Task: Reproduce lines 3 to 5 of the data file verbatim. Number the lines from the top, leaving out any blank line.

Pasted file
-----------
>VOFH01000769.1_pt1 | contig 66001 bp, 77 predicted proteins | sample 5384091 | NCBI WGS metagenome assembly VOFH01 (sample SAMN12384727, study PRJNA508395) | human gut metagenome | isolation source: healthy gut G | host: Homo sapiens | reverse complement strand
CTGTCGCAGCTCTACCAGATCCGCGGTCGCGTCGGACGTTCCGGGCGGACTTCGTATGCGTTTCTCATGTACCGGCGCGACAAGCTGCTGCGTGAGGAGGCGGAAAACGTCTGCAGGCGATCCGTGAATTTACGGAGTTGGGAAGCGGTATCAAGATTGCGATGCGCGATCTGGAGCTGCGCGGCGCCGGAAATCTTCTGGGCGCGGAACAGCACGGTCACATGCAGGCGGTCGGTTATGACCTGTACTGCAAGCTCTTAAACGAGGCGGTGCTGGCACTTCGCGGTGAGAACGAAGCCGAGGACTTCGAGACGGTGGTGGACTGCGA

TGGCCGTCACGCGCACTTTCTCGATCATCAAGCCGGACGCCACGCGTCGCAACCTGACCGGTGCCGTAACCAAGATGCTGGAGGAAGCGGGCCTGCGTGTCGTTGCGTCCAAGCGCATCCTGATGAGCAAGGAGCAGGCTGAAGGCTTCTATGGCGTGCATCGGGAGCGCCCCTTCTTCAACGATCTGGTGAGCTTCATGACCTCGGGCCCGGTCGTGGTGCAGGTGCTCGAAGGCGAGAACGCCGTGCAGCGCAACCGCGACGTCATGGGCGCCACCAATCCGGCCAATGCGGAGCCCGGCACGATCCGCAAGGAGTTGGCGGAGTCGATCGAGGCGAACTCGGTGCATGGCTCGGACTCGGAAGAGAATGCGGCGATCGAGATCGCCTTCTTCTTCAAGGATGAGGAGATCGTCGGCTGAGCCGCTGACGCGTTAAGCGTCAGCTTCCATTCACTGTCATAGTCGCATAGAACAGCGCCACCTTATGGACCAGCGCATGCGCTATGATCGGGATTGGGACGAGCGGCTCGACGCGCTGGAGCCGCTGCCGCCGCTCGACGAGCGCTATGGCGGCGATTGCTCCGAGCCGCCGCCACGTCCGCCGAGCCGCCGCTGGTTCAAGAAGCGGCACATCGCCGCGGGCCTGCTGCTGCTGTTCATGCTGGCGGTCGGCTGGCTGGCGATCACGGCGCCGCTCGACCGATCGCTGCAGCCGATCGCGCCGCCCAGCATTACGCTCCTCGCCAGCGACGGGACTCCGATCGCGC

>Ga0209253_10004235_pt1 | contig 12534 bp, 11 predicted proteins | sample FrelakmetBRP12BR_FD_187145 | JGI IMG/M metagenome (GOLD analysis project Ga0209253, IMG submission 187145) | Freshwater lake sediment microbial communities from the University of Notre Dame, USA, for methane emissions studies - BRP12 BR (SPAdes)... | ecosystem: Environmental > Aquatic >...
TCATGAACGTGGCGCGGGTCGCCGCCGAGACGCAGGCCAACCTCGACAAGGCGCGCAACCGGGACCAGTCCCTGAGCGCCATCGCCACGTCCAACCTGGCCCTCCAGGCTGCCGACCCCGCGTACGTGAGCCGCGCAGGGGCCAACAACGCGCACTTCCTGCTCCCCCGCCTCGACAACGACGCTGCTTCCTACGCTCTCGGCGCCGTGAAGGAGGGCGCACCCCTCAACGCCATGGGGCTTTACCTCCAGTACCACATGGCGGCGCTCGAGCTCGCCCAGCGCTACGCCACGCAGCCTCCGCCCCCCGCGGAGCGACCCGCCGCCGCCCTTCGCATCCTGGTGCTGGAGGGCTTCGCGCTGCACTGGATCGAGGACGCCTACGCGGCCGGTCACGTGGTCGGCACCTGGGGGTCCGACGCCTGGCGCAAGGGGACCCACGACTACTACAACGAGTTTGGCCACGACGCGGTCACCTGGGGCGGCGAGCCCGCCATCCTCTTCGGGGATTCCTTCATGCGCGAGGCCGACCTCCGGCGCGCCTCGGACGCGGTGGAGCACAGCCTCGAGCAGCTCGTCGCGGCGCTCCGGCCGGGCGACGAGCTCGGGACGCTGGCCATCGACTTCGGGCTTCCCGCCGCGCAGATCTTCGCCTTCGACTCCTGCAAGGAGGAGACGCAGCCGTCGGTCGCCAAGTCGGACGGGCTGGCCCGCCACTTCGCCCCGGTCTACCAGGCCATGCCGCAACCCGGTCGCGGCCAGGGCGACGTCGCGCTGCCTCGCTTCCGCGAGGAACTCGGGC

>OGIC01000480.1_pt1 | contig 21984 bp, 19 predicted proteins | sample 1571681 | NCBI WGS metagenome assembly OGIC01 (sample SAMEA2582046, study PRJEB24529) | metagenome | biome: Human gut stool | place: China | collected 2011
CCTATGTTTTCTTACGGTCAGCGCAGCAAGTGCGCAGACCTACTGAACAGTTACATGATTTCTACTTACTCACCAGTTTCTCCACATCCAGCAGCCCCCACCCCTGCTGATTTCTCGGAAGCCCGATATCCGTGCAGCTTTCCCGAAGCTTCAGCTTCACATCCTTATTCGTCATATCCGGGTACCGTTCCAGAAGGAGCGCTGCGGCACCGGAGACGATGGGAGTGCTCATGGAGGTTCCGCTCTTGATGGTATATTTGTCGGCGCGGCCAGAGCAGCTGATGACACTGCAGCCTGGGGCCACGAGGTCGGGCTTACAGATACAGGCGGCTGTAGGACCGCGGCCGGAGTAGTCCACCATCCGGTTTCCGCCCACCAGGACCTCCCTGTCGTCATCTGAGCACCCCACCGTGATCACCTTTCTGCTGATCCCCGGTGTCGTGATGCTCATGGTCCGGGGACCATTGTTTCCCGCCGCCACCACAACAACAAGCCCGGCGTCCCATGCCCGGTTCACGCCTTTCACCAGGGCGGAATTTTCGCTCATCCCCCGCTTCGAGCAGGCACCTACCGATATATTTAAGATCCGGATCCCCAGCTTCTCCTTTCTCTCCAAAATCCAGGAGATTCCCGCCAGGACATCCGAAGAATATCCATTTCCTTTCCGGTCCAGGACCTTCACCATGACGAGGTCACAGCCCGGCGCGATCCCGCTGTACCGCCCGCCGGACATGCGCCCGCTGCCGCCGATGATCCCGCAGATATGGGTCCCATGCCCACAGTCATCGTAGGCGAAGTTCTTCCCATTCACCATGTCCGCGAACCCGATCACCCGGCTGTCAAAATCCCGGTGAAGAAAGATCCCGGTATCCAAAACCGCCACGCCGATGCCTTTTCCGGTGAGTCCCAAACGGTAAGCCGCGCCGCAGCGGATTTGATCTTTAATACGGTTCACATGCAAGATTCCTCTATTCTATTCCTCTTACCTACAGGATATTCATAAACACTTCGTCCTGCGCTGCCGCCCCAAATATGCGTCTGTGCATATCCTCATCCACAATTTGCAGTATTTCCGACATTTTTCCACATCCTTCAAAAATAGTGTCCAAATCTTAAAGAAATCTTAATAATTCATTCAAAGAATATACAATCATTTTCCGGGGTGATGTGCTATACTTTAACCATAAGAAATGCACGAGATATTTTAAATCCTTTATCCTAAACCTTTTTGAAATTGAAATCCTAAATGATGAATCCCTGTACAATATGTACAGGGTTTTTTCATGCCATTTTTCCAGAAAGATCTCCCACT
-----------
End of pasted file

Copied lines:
TGGCCGTCACGCGCACTTTCTCGATCATCAAGCCGGACGCCACGCGTCGCAACCTGACCGGTGCCGTAACCAAGATGCTGGAGGAAGCGGGCCTGCGTGTCGTTGCGTCCAAGCGCATCCTGATGAGCAAGGAGCAGGCTGAAGGCTTCTATGGCGTGCATCGGGAGCGCCCCTTCTTCAACGATCTGGTGAGCTTCATGACCTCGGGCCCGGTCGTGGTGCAGGTGCTCGAAGGCGAGAACGCCGTGCAGCGCAACCGCGACGTCATGGGCGCCACCAATCCGGCCAATGCGGAGCCCGGCACGATCCGCAAGGAGTTGGCGGAGTCGATCGAGGCGAACTCGGTGCATGGCTCGGACTCGGAAGAGAATGCGGCGATCGAGATCGCCTTCTTCTTCAAGGATGAGGAGATCGTCGGCTGAGCCGCTGACGCGTTAAGCGTCAGCTTCCATTCACTGTCATAGTCGCATAGAACAGCGCCACCTTATGGACCAGCGCATGCGCTATGATCGGGATTGGGACGAGCGGCTCGACGCGCTGGAGCCGCTGCCGCCGCTCGACGAGCGCTATGGCGGCGATTGCTCCGAGCCGCCGCCACGTCCGCCGAGCCGCCGCTGGTTCAAGAAGCGGCACATCGCCGCGGGCCTGCTGCTGCTGTTCATGCTGGCGGTCGGCTGGCTGGCGATCACGGCGCCGCTCGACCGATCGCTGCAGCCGATCGCGCCGCCCAGCATTACGCTCCTCGCCAGCGACGGGACTCCGATCGCGC

>Ga0209253_10004235_pt1 | contig 12534 bp, 11 predicted proteins | sample FrelakmetBRP12BR_FD_187145 | JGI IMG/M metagenome (GOLD analysis project Ga0209253, IMG submission 187145) | Freshwater lake sediment microbial communities from the University of Notre Dame, USA, for methane emissions studies - BRP12 BR (SPAdes)... | ecosystem: Environmental > Aquatic >...
TCATGAACGTGGCGCGGGTCGCCGCCGAGACGCAGGCCAACCTCGACAAGGCGCGCAACCGGGACCAGTCCCTGAGCGCCATCGCCACGTCCAACCTGGCCCTCCAGGCTGCCGACCCCGCGTACGTGAGCCGCGCAGGGGCCAACAACGCGCACTTCCTGCTCCCCCGCCTCGACAACGACGCTGCTTCCTACGCTCTCGGCGCCGTGAAGGAGGGCGCACCCCTCAACGCCATGGGGCTTTACCTCCAGTACCACATGGCGGCGCTCGAGCTCGCCCAGCGCTACGCCACGCAGCCTCCGCCCCCCGCGGAGCGACCCGCCGCCGCCCTTCGCATCCTGGTGCTGGAGGGCTTCGCGCTGCACTGGATCGAGGACGCCTACGCGGCCGGTCACGTGGTCGGCACCTGGGGGTCCGACGCCTGGCGCAAGGGGACCCACGACTACTACAACGAGTTTGGCCACGACGCGGTCACCTGGGGCGGCGAGCCCGCCATCCTCTTCGGGGATTCCTTCATGCGCGAGGCCGACCTCCGGCGCGCCTCGGACGCGGTGGAGCACAGCCTCGAGCAGCTCGTCGCGGCGCTCCGGCCGGGCGACGAGCTCGGGACGCTGGCCATCGACTTCGGGCTTCCCGCCGCGCAGATCTTCGCCTTCGACTCCTGCAAGGAGGAGACGCAGCCGTCGGTCGCCAAGTCGGACGGGCTGGCCCGCCACTTCGCCCCGGTCTACCAGGCCATGCCGCAACCCGGTCGCGGCCAGGGCGACGTCGCGCTGCCTCGCTTCCGCGAGGAACTCGGGC